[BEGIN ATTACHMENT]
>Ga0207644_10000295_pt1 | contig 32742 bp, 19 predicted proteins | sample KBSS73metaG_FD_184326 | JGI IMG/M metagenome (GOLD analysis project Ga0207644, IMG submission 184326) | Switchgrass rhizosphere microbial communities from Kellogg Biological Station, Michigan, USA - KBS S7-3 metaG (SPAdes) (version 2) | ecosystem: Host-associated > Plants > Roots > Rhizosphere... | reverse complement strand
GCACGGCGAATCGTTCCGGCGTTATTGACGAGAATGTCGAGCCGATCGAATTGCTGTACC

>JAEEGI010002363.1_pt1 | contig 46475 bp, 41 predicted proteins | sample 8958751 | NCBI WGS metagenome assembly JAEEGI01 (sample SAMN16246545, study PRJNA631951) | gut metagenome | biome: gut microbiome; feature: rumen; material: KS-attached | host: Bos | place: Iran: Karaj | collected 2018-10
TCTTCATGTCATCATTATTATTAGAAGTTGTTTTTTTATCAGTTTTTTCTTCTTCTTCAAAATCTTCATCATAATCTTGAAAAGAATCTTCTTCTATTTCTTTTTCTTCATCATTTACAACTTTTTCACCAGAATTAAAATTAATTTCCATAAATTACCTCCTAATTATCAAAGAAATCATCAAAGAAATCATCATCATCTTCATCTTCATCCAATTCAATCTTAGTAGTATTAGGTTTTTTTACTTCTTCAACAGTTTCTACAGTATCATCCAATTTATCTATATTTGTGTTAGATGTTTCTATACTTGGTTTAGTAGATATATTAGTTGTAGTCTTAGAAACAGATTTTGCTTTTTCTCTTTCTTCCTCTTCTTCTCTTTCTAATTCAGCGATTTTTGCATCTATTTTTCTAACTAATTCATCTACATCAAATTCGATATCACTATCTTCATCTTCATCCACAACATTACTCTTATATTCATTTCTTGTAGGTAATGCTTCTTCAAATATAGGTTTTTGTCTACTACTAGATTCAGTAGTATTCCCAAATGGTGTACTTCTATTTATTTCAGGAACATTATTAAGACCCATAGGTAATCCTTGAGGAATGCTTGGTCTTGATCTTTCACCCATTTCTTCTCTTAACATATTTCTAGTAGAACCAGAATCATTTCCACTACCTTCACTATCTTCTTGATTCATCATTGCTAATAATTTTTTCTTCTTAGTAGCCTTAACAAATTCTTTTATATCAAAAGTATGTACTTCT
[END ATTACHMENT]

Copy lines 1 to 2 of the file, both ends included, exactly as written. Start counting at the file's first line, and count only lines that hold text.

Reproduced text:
>Ga0207644_10000295_pt1 | contig 32742 bp, 19 predicted proteins | sample KBSS73metaG_FD_184326 | JGI IMG/M metagenome (GOLD analysis project Ga0207644, IMG submission 184326) | Switchgrass rhizosphere microbial communities from Kellogg Biological Station, Michigan, USA - KBS S7-3 metaG (SPAdes) (version 2) | ecosystem: Host-associated > Plants > Roots > Rhizosphere... | reverse complement strand
GCACGGCGAATCGTTCCGGCGTTATTGACGAGAATGTCGAGCCGATCGAATTGCTGTACC